Given that V was in the public consciousness for a few years back in the early to mid-1980s, has the cast and crew been feeling a lot of pressure in terms of delivering this version?
I’m sure the producers are. Me not so much because I’m not taking over for anybody. I’m not replacing anyone beloved, so I have an easier job here. Morena has a really difficult job, but we’re very lucky that she handles it like a pro. She’s very alluring and very talented as an actress. She’s also a classically trained girl. I think she’s so much fun to watch. She has big shoes to fill, but I think she’s filling them. For me it’s not so hard. I’m definitely respectful, but I’m not freaked out about it.

Of your past television appearances, which has been your favorite and why?
My favorite? I don’t know. Like talk shows or TV shows?

Fictional roles.
Hmm… I always loved the movie Nurse Betty. I had a great time. I had such a small role, but man, I laughed so hard and got everyone else to laugh, which as an actor is truly one of the greatest gifts ever. I really enjoyed my character on Lyons Den because she was such an unholy mess and funny at the same time. She was almost a complete victim, which is really fun to play. She was at the mercy of pretty much everybody and an alcoholic. I liked her so much. Every time I would go to play her, I would think, “This is great. She’s just a mess. I can pretty much do anything.”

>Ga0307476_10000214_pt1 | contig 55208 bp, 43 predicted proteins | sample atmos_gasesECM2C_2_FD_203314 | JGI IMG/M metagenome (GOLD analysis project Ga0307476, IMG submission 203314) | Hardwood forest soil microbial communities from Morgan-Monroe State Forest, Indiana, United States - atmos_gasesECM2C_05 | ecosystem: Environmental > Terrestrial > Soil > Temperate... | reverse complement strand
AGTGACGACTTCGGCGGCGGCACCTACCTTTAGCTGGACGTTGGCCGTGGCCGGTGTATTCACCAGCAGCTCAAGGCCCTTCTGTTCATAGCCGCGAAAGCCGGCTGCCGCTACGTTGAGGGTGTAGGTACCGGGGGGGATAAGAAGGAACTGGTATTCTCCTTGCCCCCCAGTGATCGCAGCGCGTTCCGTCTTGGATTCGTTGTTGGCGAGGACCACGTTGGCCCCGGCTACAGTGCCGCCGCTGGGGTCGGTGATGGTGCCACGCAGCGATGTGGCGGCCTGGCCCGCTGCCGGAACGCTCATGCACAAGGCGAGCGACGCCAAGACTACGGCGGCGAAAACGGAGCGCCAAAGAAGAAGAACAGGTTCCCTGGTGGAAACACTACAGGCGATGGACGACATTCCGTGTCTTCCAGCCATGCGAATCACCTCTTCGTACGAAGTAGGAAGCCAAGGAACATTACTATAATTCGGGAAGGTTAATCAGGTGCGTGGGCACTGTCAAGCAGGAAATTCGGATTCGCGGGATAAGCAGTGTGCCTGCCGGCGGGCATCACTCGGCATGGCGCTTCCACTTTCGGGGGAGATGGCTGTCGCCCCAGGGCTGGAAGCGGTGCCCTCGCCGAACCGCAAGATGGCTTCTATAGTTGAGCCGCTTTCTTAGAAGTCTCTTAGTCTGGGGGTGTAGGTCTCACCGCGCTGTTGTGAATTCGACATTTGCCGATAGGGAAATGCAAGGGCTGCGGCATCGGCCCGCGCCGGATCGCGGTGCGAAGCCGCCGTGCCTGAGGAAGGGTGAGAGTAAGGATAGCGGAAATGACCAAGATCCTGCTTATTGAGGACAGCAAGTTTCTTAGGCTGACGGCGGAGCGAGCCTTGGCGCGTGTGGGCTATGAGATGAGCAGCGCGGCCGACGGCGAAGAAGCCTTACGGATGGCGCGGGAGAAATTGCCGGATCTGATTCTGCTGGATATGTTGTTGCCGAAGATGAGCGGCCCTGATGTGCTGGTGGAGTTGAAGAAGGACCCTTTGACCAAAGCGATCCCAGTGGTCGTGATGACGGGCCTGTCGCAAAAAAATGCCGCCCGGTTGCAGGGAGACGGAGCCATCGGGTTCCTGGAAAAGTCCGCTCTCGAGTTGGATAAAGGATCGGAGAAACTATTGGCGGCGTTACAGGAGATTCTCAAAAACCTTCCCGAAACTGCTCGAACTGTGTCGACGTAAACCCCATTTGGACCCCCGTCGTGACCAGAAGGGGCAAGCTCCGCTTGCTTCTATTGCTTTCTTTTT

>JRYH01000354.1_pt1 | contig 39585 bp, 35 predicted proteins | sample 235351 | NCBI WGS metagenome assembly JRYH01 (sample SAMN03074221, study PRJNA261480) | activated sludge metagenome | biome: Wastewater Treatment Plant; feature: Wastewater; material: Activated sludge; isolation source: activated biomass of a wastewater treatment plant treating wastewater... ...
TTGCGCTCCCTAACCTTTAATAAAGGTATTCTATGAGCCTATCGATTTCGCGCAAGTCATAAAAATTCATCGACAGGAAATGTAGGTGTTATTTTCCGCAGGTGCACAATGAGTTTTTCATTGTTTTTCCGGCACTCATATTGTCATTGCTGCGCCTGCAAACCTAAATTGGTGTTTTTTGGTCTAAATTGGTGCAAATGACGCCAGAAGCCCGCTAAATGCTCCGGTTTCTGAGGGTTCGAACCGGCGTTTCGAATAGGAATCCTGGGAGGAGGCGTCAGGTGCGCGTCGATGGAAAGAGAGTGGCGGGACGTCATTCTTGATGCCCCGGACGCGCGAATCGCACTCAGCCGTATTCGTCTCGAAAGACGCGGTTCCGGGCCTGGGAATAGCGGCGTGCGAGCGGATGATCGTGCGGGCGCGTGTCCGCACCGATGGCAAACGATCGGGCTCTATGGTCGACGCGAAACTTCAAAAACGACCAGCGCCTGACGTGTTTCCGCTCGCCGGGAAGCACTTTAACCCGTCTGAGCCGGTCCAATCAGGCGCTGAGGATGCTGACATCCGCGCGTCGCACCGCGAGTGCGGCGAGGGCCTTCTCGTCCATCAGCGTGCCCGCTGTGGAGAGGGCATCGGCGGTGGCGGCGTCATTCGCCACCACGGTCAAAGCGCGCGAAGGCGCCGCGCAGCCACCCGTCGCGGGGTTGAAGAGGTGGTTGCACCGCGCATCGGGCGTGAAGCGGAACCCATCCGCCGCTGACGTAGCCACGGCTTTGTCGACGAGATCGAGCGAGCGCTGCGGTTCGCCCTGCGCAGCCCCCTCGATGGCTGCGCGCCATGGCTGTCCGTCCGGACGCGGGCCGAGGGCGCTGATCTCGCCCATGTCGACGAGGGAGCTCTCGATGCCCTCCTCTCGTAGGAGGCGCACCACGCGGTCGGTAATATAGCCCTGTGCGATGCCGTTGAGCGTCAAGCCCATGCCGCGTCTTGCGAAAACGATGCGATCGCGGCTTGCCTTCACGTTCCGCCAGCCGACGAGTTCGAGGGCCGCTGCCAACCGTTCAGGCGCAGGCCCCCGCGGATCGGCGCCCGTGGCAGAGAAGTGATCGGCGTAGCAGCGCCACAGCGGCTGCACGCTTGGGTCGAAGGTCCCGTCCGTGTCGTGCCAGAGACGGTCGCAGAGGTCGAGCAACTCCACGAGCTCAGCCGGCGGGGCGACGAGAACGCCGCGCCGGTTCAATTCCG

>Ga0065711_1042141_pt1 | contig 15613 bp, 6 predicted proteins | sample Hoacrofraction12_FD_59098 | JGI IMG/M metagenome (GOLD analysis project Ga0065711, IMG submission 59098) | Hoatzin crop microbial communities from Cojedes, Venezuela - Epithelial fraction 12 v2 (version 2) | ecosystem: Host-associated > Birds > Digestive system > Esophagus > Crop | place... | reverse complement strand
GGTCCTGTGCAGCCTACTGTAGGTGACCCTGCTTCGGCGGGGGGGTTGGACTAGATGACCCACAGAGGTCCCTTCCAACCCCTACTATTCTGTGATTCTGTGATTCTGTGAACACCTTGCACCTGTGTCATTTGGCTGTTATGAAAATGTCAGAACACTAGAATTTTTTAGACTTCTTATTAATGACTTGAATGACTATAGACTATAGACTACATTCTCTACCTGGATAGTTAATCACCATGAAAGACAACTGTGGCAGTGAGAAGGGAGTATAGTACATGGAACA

It’s weird to imagine you that way.
Yeah, it is, then you watch it and get it. My favorite so far has been Juliet, but that was a three-year love affair for me. I’m sure it will always feel that way.

It’ll be interesting to see if you develop into a sci-fi icon now that you’ve done both Lost and V. Many actors who become big in sci-fi never anticipate that they will.
I never anticipate that I am going to be big in anything. I really do love it. I’ve loved it since I was a little kid. I go into it and try to keep my motives as pure as possible because I feel like it’s good for the work. That’s old school. That’s how you’re trained when you start in the theater and get your rear end kicked most of the time.

So you’ve done a lot of theater in the past that?
Yeah, tons. That’s how I started, when I was about seven.

Were you a fan of Linda McCartney before playing her in The Linda McCartney Story?
I wasn’t a fan of hers before only because I didn’t know about her. I knew about the music, but I didn’t know that much about the Beatles aside from the fact that I just loved their music. I thought it was really great to find out so much information, but I thought that it did a disservice to her because she was so much more complex and fascinating and giving and truly amazing than we had time for in the two hours that we had. I do always feel like that could be done in a much better way because she was amazing. She really was.

How old is your boy now?
Four.

What’s his name?
C.J. Christopher Joseph.

Does he understand what it is that you do or is he detached from it?
No, I think he just figures that it’s something that I do. I don’t think it has any kind of mystery to him. He certainly is not remotely surprised to meet other actors or people he’s seen on TV. I think if Diego [Nick Jr. cartoon character] walked into the room, he would be like, “Oh my God!” But he is not really a star guy. He has met some of the coolest people ever, and he’s like, “Hey, what’s up.” He will definitely not be star struck, but at the same time he is cordial with people. He fell in love with Evangeline the second he met her, so you never know. You never know what’s going to happen or who he’s going to be kind or unkind to. He’s four, but I do try to make sure he’s polite even if he can’t stand someone.

Source: Bryan Reesman

Liz | CJ | V | Lost | The Lyon’s Den | The Beast | Nurse Betty | The Linda McCartney Story


Comments